November 2nd, 2011
Discretionary distributions of trust corpus probably rank near the top of trustees‘ or trust administrators‘ headaches. No matter how the discretion is exercised someone is going to be angry – maybe even angry enough to sue. Either the beneficiary requesting the encroachment will complain that it’s not enough or the remainder beneficiaries will complain that it was too much.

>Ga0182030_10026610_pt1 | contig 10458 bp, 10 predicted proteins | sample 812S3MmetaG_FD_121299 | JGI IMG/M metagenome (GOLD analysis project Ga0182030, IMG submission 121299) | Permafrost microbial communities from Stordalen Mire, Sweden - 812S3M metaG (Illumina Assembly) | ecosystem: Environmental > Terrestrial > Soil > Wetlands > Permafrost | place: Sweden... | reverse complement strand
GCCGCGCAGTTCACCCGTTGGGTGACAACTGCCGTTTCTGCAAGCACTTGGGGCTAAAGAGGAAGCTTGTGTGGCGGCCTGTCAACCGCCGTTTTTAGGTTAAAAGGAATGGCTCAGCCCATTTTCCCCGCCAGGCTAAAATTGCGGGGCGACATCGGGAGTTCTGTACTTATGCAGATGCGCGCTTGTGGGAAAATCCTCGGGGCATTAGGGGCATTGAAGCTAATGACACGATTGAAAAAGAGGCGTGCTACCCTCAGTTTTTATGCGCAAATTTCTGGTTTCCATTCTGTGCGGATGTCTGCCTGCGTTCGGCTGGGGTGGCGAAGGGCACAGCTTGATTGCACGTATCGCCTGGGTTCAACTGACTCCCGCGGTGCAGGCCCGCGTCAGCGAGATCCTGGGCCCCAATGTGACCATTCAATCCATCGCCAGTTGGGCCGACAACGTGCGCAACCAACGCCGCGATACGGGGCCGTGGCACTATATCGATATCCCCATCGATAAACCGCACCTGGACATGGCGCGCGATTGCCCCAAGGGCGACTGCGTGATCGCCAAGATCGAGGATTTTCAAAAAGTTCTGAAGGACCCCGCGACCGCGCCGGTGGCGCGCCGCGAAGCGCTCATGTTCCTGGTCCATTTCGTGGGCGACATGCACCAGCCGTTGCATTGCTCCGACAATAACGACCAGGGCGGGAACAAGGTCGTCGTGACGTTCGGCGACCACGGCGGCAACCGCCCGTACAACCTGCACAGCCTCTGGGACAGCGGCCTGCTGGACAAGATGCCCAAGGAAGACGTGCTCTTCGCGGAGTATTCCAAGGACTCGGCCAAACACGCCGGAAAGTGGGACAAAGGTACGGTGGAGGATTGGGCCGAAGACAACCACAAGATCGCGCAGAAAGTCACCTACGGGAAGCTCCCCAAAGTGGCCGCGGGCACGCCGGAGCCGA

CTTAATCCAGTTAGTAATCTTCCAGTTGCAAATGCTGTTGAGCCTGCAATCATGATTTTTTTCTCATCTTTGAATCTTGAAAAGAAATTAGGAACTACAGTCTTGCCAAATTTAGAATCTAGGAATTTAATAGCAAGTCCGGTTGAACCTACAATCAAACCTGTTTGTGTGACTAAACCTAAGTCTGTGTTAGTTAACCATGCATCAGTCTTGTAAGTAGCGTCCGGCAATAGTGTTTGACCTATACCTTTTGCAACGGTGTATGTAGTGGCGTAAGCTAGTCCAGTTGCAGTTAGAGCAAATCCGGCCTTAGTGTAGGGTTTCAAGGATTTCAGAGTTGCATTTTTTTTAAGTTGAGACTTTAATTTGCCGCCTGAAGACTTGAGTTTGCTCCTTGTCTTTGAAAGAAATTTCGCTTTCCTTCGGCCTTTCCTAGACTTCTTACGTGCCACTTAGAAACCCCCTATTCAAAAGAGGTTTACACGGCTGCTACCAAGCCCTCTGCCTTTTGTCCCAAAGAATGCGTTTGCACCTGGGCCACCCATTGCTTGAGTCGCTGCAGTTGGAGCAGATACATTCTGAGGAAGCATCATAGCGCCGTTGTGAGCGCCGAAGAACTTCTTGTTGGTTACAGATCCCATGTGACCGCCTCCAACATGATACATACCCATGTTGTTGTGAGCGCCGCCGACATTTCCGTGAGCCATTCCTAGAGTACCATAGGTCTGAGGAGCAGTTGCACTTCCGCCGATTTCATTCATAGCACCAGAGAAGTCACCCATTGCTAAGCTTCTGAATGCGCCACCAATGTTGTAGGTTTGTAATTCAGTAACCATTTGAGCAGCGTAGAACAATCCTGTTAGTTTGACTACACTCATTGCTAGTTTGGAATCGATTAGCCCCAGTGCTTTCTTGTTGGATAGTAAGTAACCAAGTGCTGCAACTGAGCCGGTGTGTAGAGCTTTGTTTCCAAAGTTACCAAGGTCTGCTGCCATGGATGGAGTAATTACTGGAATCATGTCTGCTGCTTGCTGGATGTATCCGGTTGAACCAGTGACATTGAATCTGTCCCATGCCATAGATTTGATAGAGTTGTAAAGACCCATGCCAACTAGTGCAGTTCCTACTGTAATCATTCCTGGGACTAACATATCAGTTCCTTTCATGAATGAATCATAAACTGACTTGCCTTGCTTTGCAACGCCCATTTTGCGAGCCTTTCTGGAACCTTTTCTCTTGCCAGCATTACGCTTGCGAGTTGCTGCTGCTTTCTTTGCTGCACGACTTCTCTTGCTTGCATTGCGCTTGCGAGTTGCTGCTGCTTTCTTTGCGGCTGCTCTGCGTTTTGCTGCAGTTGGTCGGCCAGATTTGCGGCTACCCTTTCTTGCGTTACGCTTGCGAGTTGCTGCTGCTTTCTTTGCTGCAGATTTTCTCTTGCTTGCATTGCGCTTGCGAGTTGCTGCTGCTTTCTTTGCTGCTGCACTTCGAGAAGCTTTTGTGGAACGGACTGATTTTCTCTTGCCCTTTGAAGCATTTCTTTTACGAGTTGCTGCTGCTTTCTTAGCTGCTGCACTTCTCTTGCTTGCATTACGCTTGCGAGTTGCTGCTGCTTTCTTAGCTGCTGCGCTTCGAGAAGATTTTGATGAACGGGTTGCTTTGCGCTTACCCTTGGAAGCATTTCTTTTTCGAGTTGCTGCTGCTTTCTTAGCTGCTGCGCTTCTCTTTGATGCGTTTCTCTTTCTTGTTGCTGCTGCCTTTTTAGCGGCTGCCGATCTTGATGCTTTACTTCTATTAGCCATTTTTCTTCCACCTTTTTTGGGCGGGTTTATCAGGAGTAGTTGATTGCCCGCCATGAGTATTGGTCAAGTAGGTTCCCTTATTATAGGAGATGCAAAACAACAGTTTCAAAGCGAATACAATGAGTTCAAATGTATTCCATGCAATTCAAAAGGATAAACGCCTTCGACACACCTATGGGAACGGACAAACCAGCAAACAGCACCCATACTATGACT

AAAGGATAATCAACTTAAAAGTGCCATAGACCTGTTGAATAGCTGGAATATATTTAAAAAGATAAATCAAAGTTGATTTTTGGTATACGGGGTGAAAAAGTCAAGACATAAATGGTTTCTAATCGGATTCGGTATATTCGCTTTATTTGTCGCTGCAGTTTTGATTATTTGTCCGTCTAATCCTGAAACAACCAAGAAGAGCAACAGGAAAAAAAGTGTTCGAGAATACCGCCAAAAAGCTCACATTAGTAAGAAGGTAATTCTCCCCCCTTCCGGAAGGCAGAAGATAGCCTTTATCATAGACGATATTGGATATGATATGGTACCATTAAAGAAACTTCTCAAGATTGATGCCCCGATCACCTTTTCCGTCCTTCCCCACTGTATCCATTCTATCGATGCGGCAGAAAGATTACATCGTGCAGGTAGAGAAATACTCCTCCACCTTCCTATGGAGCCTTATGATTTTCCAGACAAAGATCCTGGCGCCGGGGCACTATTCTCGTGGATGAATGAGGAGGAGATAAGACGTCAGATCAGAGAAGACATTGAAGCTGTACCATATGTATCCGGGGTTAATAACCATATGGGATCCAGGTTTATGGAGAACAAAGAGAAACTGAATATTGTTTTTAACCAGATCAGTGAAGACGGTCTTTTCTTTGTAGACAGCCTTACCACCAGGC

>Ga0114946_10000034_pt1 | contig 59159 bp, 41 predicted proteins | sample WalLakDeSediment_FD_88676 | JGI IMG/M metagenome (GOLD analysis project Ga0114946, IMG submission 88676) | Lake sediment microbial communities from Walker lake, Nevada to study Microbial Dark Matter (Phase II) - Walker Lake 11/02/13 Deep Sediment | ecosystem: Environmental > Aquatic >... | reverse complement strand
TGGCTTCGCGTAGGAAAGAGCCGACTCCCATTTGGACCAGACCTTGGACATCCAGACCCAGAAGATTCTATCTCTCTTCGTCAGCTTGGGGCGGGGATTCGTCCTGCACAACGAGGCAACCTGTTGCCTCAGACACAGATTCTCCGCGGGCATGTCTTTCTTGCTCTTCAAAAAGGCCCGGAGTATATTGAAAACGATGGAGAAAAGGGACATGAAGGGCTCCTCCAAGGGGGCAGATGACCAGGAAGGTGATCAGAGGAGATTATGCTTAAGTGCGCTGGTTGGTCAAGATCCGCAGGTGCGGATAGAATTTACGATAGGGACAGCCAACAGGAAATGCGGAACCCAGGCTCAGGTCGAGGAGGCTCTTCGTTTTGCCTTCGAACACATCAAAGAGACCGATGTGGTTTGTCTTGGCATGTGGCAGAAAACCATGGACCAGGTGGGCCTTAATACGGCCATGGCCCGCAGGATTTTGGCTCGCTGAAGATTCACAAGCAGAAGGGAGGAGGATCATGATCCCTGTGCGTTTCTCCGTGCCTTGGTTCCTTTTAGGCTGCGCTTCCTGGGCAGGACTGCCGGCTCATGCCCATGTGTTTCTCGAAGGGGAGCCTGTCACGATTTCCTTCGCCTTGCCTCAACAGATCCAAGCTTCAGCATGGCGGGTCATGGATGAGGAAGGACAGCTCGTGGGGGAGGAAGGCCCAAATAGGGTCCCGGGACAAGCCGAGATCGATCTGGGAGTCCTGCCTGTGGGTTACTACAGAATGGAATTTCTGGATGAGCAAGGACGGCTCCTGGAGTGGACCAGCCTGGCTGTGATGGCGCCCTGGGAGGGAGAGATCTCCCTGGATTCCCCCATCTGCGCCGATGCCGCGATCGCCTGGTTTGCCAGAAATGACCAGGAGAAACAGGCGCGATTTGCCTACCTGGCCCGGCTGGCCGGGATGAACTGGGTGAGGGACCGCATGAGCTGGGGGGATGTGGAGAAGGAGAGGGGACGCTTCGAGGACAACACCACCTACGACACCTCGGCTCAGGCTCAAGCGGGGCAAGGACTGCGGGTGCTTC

Corporate trustees have gotten pretty good at documenting and formalizing the manner in which they handle discretionary distributions, usually routing the requests through committees. In making a discretionary distribution, one question will always come up: “Do I have to consider the beneficiary’s other means of support?” Some states, like Georgia, have statutes stating that, in the absence of a trust provision to the contrary, a trustee has no duty to investigate a beneficiary’s resources prior to making a discretionary distribution. Other states do not.